Pine Tip Moth
May 14th, 2019
Austrian, Bristlecone, Mugo, Pinyon, Ponderosa, and Scotch pines.
This insect attacks only the new growth at the ends of the branches. The affected shoot turns brown, shrivels, and may crook over. The damaged shoot is hollow and is easily broken off.
Eggs are laid on the buds of new shoots in April and hatch about the time that shoots emerge from the buds into a smooth, ½” long, yellowish-orange caterpillar. The caterpillar bores into the shoot and hollows it out. In August it spins a cocoon, overwinters until spring, and emerges as a reddish-brown moth to lay eggs.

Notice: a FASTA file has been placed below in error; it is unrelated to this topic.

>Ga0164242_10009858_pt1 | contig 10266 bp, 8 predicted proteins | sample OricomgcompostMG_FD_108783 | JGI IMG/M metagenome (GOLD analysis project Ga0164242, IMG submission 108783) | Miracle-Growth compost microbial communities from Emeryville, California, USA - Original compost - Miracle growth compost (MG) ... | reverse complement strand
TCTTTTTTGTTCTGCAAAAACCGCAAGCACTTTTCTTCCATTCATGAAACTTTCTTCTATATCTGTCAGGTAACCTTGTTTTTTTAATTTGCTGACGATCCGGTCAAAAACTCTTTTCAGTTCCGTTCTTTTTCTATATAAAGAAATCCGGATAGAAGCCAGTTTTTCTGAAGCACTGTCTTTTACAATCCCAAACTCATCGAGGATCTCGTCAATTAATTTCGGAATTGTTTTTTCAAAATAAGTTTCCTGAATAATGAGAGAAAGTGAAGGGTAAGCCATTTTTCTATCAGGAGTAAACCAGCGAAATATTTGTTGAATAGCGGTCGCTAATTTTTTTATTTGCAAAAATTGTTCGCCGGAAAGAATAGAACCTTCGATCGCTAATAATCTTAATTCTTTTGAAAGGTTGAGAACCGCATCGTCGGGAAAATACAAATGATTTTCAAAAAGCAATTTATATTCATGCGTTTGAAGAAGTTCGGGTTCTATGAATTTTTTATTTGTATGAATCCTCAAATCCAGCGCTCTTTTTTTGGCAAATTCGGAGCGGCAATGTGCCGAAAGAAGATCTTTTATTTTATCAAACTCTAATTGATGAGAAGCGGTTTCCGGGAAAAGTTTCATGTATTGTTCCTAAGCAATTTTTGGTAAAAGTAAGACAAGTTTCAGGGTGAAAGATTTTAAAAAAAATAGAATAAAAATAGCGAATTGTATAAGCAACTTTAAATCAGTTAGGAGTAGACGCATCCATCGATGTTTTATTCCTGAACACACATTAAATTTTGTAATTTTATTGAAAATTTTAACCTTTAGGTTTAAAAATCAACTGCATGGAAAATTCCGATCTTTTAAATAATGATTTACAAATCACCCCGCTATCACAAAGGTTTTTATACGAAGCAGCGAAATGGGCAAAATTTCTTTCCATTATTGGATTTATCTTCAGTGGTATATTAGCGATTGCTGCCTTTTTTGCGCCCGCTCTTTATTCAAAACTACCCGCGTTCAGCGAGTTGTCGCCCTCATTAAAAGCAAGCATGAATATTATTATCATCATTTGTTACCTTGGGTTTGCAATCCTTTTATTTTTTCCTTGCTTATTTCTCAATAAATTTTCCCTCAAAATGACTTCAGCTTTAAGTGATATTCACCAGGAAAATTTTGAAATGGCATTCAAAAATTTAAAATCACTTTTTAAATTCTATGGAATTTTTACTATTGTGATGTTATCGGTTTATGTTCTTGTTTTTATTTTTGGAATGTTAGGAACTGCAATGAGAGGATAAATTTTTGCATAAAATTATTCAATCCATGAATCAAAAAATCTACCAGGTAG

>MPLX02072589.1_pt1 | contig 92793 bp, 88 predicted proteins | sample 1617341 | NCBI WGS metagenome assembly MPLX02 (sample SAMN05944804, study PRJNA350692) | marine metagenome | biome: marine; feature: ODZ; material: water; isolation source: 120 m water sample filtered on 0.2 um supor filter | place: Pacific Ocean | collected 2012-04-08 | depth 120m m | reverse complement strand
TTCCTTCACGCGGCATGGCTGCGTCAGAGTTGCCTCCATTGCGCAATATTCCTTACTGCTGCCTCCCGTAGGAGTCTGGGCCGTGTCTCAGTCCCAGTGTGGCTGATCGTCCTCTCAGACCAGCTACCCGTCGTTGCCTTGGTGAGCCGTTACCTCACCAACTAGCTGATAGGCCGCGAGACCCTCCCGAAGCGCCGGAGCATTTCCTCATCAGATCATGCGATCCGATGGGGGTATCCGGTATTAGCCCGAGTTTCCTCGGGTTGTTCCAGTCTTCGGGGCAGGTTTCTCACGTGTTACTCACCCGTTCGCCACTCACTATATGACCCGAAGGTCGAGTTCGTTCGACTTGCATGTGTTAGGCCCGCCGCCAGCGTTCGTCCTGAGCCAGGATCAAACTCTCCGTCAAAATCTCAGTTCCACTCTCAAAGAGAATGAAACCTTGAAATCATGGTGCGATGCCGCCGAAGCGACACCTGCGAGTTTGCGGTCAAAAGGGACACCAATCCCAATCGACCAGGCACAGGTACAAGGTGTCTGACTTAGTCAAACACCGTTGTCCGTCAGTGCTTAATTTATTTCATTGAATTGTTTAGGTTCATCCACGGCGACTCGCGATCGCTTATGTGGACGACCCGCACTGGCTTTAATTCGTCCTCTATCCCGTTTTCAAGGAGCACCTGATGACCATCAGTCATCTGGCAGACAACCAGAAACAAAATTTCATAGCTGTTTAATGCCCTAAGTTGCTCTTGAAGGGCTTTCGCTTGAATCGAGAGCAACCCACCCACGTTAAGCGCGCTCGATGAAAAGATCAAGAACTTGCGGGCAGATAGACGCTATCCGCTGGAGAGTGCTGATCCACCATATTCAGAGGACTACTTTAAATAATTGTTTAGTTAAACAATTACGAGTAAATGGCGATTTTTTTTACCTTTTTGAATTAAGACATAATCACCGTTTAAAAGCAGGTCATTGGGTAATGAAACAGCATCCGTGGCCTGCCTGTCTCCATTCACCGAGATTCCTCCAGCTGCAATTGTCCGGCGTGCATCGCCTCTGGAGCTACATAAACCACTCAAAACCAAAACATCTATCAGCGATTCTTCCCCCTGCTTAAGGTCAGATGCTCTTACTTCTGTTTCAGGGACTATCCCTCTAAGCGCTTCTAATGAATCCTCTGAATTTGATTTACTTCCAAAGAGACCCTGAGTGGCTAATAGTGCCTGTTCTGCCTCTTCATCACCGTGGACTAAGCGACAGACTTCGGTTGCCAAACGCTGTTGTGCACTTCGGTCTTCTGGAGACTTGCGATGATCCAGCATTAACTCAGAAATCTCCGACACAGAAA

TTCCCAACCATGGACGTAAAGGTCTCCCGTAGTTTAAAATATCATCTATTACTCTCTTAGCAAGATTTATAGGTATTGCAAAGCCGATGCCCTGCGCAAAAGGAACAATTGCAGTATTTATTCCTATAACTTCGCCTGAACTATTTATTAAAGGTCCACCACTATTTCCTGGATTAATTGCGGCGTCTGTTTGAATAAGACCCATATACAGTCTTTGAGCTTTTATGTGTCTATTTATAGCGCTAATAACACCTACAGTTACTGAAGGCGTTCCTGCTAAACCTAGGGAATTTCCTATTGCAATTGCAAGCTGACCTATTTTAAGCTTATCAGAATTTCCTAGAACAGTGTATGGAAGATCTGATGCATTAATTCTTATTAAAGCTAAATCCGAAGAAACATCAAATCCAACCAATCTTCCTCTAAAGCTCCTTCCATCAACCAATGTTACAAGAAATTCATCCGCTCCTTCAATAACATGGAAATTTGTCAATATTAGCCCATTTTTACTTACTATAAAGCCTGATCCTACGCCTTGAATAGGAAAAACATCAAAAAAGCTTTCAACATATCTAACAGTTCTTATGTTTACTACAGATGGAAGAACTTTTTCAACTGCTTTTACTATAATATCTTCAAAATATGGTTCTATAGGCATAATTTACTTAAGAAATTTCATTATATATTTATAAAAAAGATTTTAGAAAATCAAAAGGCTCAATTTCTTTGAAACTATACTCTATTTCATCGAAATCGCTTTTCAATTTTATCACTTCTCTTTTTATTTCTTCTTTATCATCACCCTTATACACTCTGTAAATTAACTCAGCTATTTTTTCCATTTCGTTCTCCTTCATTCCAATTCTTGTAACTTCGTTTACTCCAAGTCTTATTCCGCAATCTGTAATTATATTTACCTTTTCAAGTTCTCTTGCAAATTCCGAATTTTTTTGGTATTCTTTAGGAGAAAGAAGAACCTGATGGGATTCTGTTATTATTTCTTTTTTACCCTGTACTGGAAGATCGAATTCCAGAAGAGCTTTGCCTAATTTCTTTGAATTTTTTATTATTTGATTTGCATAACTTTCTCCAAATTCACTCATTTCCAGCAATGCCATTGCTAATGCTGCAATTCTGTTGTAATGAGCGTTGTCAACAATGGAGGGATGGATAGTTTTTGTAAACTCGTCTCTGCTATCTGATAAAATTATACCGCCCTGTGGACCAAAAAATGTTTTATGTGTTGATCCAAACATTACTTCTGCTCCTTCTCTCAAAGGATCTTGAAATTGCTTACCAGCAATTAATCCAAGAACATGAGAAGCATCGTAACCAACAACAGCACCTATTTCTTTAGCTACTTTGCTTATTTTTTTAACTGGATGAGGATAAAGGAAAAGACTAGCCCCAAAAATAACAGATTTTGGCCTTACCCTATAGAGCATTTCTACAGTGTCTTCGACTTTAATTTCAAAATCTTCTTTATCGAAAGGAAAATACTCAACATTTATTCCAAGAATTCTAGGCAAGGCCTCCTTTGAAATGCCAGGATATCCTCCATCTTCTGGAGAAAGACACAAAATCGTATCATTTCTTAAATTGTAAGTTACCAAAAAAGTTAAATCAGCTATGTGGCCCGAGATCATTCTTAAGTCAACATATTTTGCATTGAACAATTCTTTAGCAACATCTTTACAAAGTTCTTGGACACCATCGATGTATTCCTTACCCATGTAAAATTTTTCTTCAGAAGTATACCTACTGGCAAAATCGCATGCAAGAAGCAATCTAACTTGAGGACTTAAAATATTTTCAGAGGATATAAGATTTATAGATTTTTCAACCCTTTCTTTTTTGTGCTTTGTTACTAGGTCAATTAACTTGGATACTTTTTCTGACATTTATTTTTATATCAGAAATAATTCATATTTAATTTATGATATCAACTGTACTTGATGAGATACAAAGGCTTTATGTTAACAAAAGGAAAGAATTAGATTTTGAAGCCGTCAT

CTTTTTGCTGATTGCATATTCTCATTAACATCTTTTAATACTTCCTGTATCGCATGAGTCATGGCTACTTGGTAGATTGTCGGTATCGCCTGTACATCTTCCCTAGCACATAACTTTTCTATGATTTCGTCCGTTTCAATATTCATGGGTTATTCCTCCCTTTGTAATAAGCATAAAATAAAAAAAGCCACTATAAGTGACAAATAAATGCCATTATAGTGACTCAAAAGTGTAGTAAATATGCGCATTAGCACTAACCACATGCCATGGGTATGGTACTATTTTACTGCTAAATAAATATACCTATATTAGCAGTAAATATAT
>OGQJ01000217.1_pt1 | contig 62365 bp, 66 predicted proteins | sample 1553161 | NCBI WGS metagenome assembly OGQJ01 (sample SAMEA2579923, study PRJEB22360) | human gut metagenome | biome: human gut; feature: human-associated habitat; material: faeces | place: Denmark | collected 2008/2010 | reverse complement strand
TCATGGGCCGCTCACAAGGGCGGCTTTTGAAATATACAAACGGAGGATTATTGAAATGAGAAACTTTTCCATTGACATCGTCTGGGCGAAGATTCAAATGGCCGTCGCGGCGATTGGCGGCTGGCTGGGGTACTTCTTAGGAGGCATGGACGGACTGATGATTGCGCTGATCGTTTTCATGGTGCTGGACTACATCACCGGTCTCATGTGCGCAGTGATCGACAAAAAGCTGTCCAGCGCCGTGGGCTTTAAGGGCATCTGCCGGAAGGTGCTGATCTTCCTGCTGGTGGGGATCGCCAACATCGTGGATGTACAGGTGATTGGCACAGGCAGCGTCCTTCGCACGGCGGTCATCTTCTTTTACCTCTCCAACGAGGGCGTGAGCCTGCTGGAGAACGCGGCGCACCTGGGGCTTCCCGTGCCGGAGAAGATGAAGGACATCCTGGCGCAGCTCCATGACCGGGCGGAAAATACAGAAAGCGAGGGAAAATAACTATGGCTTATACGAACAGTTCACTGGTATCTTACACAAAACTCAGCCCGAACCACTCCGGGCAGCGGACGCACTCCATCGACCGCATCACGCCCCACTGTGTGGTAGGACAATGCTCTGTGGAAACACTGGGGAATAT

Pine Tip Moth damage is not very harmful to the tree but is visually displeasing. Preventively spraying when needles have elongated to ½ – ¾” gives 75% to 95% control. Timing is very exact and some trees experience needle elongation sooner than other trees depending on location, weather, etc. If it is important for a tree to maintain a good appearance a preventative treatment is necessary every year.